When I was in school, I remember having teachers that would do a roll call each morning to take attendance. While this was customary for the first few weeks of the school year (or semester) until the instructor learned everyone’s name, I had some teachers (and even professors in college) that would do this every day. I remember one teacher insisting that we say “present” versus “here” or, as many of my classmates would say, “yup.” I found this to be pointless but looking back, there was a benefit to it (especially by saying “present”).
But before we get to that point, let me share a story. Earlier this evening I was doing my workout and I noticed I just wasn’t into it. While my body was there exercising, my mind was elsewhere — thinking about three people I needed to get back to regarding dates for speeches, fretting about the fact that my blog has been down for over three days and thinking of ideas for a seminar that’s coming up in a few weeks. I was doing cardio so I wasn’t focusing on how my body was moving and with most exercise, if you’re using bad form, you lose most (if not all) of the benefit of the exercise and in some cases, it can cause damage.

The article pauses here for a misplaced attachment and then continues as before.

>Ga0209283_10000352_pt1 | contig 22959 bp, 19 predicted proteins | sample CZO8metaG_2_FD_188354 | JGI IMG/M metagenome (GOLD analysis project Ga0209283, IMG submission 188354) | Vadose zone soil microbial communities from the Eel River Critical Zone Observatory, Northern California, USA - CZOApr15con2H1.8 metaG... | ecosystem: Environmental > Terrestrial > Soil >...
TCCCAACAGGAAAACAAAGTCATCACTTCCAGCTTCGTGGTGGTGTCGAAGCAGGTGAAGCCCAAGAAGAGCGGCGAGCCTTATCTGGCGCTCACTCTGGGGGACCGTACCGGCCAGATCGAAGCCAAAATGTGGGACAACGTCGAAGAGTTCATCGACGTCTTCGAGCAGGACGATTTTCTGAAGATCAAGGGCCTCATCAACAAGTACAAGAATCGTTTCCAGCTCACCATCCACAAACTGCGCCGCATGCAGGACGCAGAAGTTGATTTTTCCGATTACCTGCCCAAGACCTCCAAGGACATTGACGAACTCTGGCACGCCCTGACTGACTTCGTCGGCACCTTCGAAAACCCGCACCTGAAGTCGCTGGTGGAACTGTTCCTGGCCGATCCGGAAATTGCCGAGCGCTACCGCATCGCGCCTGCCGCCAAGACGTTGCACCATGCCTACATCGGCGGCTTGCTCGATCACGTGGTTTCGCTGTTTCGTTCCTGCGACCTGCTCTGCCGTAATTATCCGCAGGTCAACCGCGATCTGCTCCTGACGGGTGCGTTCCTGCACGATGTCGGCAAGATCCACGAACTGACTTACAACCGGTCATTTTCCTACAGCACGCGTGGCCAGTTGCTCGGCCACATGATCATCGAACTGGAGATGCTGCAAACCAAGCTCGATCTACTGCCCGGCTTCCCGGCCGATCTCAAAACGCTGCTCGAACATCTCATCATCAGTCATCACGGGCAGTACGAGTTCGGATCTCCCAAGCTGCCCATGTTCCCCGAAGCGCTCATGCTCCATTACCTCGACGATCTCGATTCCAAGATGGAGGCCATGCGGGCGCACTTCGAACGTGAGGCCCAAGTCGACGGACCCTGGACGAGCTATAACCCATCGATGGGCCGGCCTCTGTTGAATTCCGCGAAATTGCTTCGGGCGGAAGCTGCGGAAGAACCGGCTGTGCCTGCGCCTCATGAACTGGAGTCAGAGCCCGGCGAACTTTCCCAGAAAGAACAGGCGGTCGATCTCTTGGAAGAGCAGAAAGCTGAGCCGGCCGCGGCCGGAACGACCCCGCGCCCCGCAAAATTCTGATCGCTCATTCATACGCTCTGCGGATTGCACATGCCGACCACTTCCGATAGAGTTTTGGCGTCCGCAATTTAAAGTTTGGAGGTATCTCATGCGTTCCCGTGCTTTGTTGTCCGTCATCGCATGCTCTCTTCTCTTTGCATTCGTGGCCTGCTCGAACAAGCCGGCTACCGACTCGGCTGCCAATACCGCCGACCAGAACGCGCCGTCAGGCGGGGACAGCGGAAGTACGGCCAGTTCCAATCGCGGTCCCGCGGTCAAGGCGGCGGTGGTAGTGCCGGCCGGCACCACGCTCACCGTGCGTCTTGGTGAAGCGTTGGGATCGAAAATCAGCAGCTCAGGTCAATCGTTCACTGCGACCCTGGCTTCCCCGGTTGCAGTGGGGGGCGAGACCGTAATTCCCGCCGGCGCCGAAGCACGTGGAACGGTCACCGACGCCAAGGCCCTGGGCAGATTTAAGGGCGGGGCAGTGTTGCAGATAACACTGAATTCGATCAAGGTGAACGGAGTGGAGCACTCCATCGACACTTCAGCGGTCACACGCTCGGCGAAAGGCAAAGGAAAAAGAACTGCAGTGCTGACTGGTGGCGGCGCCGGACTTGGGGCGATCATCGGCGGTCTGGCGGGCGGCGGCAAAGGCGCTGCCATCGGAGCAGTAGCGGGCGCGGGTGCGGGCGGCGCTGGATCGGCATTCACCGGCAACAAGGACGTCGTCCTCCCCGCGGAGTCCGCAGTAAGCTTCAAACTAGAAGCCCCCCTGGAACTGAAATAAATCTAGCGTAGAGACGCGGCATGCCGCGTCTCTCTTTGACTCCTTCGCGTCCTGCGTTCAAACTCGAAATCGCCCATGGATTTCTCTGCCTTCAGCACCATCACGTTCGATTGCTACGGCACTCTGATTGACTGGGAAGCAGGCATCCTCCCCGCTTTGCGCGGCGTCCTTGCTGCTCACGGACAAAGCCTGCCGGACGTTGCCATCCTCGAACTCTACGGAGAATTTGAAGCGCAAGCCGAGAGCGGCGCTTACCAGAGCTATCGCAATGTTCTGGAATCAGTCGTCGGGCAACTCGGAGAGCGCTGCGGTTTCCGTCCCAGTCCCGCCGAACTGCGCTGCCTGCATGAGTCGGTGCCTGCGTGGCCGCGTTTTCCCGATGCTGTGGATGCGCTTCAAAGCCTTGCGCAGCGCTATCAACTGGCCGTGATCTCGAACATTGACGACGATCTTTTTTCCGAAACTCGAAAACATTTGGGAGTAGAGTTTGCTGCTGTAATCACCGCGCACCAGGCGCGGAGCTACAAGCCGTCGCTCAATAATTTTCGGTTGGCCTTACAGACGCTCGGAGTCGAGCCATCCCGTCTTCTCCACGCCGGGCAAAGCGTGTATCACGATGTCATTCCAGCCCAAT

This happens everywhere. People are physically driving their cars but their minds are on the phone (or worse, texting) and therefore are driving slow and in some cases, causing an accident. Parents sit at the dinner table with their families but their minds are still at the office or on the golf course.
The same holds true in the business world. If you’re on a call with a customer but your mind is elsewhere, you’re not listening like you should be. This could result in you missing key information needed to close a sale or in offending the client because you weren’t paying attention to them.
The bottom line is that if your mind is not where your body is, you’re not performing effectively or efficiently. Yes, we live in a world that thrives on multi-tasking but we also live in a world where a half-hearted effort doesn’t cut it. Often, you need to perform strong and that requires you to be present: both mind and body.
So getting back to the story of my teachers, there’s a point in them asking you to answer to roll call and especially in you answering “present.” It serves as a reminder — that you are in that particular classroom and not in your next class or out playing sports. When you’re present and focused, you’re more likely to succeed. When your mind is elsewhere, you’re more likely to make mistakes. So next time you catch your mind elsewhere, sit (or stand) up straight and answer “present.”